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ONE TWISTED SISTER: Musician Dee Snider flashes the devil's horns to the crowd at Monster Circus, a rock mecca in Vegas. Click Arts&Life or a link to story. / Photo by Ben Hansen, special contributor

Today's word on journalism

May 8, 2009

The Last WORD

The Fat Lady Sings, Off-Key, Drools

At about this time every year, like the swallows to Capistrano or the buzzards to Hinckley, Ohio, the WORD migrates to its summer musing grounds at the sanitarium —St. Mumbles Home for the Terminally Verbose.

The reason is clear, and never moreso than as this season —the WORD's 13th —peters out.

It's been a fraught year of high palaver and eye-popping transition, both good and not-so-much. An interminable presidential campaign saga finally did end, and in extraordinary and historic fashion. Meanwhile, the bottom and everything that's below the bottom fell out of the economy, with families, homes, entire industries and —of particular interest to WORDsters and the civic-minded —dozens of daily newspapers ("I don't so much mind that newspapers are dying--it's watching them commit suicide that pisses me off." --Molly Ivins). . . all evaporating. What replaces them, from the individual to the institutional to the societal? Are we looking at a future of in-depth Tweeting?

As any newsperson or firehorse knows, it's hard to turn your back on day-to-day catastrophe --we just have to look at the car wreck. But even the most deranged and driven need a rest. As philosopher Lilly Tomlin once observed, "No matter how cynical you become, it's never enough to keep up."

So this morning, as a near-frost hovered over northern Utah, the unmarked van pulled into the driveway and the gentle, soft-spoken men in the white coats rolled the WORD out of bed and into a straitjacket for the usual summer trip to St. Mumbles, where the blathering one will be assigned a hammock and fed soothing, healthy foods --like tapioca, dog biscuits and salmon --while recharging the essential muscles of cynicism, outrage, sarcasm, social engagement and high-mindedness, in preparation for the next edition.
Summer well, friends.

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Feedback and suggestions--printable and otherwise--always welcome. "There are no false opinions."

Reinventing Barbie: A new kind of doll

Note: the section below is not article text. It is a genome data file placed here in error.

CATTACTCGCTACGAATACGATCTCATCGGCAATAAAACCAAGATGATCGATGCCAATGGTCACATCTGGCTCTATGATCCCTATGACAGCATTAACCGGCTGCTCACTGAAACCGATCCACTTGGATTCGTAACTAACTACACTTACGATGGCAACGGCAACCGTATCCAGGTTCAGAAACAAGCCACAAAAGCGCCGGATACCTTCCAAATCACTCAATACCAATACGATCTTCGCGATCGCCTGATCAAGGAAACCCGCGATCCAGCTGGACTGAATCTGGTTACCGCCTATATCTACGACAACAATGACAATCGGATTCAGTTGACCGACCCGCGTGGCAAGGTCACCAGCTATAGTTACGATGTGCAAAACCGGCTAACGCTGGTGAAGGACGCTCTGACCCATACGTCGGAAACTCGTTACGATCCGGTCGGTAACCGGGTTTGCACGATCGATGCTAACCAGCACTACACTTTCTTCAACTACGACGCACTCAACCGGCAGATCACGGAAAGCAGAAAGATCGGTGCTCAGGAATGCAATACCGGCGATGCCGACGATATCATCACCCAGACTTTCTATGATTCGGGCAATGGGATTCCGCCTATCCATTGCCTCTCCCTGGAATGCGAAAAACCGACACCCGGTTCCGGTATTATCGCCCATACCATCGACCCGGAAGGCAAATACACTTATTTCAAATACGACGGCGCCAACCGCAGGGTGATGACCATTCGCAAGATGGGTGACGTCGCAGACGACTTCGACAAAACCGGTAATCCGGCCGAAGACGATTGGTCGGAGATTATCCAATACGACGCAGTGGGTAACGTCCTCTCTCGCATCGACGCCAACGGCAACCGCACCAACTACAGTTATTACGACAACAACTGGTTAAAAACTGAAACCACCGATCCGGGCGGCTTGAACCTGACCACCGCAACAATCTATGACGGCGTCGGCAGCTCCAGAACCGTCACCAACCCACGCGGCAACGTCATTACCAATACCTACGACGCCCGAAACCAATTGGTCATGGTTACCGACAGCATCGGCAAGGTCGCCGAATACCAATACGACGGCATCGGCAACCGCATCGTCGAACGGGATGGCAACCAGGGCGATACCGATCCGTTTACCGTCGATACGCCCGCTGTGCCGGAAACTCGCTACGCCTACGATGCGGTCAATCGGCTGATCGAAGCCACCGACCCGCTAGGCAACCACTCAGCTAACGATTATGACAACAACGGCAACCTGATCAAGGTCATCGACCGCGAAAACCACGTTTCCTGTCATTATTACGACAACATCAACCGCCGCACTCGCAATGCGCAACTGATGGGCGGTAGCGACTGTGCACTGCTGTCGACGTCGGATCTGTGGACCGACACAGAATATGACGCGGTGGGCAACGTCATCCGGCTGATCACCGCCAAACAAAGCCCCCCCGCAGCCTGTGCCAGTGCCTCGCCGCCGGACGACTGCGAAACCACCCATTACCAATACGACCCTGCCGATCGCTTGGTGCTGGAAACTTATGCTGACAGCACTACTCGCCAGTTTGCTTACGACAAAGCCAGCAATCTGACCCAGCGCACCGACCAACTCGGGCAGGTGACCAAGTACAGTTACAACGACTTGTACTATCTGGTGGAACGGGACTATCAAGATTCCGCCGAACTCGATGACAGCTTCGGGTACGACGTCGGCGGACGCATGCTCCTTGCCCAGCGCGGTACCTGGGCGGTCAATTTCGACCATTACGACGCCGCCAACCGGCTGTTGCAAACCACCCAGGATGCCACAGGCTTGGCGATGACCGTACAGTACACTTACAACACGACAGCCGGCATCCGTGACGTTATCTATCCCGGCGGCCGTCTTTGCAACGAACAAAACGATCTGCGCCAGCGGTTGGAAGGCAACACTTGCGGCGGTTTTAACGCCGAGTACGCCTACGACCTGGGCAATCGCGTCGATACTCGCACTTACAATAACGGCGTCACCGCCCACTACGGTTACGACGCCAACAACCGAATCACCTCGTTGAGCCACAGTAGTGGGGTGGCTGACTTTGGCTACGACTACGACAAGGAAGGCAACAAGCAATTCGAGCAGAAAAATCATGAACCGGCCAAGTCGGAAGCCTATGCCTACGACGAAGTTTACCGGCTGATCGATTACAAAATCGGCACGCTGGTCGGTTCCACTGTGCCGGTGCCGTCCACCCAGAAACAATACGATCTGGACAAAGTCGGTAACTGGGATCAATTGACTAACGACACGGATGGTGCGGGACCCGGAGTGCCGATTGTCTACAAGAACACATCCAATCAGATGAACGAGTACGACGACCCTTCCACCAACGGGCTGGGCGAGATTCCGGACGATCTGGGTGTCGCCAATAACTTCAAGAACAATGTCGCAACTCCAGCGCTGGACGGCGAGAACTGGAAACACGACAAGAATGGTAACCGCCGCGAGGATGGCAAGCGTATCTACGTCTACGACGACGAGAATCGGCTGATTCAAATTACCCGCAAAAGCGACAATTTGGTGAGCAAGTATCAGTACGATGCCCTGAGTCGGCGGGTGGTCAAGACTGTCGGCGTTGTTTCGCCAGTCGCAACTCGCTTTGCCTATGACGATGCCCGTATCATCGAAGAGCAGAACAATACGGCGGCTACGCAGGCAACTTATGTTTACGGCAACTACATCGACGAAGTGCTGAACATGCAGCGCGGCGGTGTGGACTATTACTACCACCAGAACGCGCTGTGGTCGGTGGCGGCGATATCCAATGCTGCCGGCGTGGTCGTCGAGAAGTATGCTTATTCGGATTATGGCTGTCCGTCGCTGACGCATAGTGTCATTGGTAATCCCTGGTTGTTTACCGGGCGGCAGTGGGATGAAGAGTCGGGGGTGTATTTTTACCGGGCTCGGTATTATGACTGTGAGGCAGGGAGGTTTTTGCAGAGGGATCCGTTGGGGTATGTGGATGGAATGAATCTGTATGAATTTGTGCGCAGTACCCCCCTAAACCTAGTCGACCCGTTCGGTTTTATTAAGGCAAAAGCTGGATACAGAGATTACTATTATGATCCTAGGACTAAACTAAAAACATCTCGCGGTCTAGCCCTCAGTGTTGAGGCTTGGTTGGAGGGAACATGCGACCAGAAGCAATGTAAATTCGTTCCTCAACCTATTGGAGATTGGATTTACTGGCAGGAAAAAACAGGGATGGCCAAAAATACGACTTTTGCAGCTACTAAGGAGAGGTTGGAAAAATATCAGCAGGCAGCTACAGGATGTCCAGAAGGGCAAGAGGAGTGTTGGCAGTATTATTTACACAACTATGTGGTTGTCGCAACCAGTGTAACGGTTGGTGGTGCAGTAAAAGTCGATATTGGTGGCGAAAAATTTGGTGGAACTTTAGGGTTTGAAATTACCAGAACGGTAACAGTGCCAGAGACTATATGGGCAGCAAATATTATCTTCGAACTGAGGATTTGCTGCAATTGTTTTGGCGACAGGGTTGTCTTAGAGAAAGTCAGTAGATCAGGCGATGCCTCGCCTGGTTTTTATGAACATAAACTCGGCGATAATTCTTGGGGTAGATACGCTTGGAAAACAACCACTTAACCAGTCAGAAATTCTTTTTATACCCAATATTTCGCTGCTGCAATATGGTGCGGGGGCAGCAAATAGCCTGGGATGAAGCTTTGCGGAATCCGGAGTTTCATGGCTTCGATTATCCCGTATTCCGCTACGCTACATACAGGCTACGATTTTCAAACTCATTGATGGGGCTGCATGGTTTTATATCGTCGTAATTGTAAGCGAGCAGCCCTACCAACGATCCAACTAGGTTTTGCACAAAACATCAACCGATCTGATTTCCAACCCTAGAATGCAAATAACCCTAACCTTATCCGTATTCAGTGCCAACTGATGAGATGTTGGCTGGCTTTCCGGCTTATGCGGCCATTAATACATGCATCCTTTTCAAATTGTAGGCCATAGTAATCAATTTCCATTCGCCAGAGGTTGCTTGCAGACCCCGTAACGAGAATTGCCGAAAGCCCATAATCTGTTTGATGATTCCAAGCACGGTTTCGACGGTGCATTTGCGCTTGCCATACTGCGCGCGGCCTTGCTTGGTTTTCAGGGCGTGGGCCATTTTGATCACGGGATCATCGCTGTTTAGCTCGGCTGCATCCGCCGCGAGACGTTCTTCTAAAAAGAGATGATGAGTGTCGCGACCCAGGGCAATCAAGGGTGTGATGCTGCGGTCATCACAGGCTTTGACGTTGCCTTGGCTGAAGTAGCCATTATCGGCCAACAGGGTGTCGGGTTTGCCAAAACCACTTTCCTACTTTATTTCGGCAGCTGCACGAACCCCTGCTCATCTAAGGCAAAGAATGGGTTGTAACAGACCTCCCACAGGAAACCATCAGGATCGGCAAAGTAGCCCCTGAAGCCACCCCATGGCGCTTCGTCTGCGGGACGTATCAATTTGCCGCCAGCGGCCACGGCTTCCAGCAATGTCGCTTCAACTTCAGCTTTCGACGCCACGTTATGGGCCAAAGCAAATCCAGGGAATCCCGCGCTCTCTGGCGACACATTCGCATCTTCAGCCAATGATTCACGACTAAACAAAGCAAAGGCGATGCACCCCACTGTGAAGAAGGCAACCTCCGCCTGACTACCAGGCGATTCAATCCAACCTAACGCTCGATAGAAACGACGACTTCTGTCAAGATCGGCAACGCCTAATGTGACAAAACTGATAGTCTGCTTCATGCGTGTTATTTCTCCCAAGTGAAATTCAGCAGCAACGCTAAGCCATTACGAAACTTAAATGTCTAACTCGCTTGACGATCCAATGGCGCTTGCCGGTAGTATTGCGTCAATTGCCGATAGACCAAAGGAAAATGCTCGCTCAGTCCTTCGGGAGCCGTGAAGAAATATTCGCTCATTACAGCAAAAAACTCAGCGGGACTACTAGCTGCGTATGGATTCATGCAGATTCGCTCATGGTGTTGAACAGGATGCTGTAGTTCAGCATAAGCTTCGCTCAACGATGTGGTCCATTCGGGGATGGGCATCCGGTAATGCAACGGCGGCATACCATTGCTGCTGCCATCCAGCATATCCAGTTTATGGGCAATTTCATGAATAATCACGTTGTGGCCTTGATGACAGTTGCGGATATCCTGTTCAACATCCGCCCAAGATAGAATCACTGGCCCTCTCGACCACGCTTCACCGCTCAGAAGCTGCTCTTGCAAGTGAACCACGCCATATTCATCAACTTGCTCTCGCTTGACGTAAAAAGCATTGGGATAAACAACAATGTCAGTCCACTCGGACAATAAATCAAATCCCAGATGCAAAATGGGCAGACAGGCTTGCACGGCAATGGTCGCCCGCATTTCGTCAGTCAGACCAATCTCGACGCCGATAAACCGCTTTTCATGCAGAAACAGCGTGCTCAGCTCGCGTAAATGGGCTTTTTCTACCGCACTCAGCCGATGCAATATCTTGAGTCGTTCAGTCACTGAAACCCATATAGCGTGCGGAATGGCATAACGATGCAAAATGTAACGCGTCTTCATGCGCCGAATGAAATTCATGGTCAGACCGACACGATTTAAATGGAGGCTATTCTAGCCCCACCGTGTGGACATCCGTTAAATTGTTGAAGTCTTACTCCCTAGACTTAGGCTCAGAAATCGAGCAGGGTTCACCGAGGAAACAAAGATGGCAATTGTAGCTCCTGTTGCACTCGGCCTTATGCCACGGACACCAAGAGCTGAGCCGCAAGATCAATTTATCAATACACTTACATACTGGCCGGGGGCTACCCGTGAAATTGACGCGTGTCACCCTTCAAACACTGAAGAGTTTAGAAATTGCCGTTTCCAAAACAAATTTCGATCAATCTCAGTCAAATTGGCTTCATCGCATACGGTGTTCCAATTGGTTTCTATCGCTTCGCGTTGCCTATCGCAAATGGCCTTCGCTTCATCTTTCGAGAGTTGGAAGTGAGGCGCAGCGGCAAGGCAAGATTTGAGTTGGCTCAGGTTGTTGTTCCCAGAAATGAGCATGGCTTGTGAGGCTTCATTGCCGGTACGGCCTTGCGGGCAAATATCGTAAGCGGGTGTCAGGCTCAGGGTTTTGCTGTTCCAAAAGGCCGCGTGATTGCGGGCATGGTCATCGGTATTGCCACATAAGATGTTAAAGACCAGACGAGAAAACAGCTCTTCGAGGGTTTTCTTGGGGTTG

NEW KINDS OF BARBIE: In alternative dress, above, and as a student. / Photos by Connor H. Jones

By Amanda Mears

March 26, 2009 | Bag lady Barbie, Pregnant Ken and R.N. Joe.

Don't be surprised if you haven't seen commercials for the twisted versions of these iconic toys flashing across your television screen. Instead, USU students can see these dolls, along with 161 others showcased in the basement of the Merrill-Cazier Library, as part of the Reinventing Barbie Bash sponsored by the women and gender studies department.

In order to celebrate National Women's History month, USU students and Cache Valley residents redesigned Barbie and Co. to make a statement.

"We wanted to take these iconic dolls and do something a lot more fun," said Brenda Cooper, USU professor and organizer of the event, and an award ceremony Tuesday. "Our goal was to take them and change the statement."

Storee Powell, junior majoring in print journalism, took home second place for her re-creation of several Barbies entitled "Good vs. Bad Role Models" and said her biggest motivation for entering the contest was to spread a message about positive role models for young girls.

"I get irritated at how the press will cover gossip and celebrities who are not reflective of what society is," Powell said. "Often times celebs are not good role models. For example, all the little girls want to be Hannah Montana and it gives them the wrong idea. They should be striving to be something attainable."

Powell said she first became interested in gender issues when deciding what minor she should choose. After talking to Cooper, Powell said she decided her passion was women and gender studies.

"I got really excited about it," Powell said. "There are a lot of issues facing women and I wanted to be a voice for that."

As a print journalism major, Powell said she spends a lot of time evaluating what messages the media send. Powell said she feels motivated to change the way women are covered because of how often she sees stories dedicated to people who present a negative body image to young people.

"People like parents and teachers who should be covered and praised are not receiving the press time they deserve because of much space and time is devoted to celebrities," Powell said.

The Reinventing Barbie Bash was just one outlet Powell said she uses to spread a positive message to other women.

"I like the idea of reinventing a Barbie doll because she depicts and unattainable body similar to celebrities who have plastic surgery," Powell said. "It's just not realistic."

Powell said she hopes that by reinventing Barbie for her 50th birthday she will get students thinking about their bodies in a realistic way and setting attainable goals.

"I think we need to start thinking about reality vs. ideals," Powell said. "We need to re-evaluate our thinking because it's hurting us. We grew up with Barbies and I think when you look at these dolls you need to think 'Maybe this isn't right.'"



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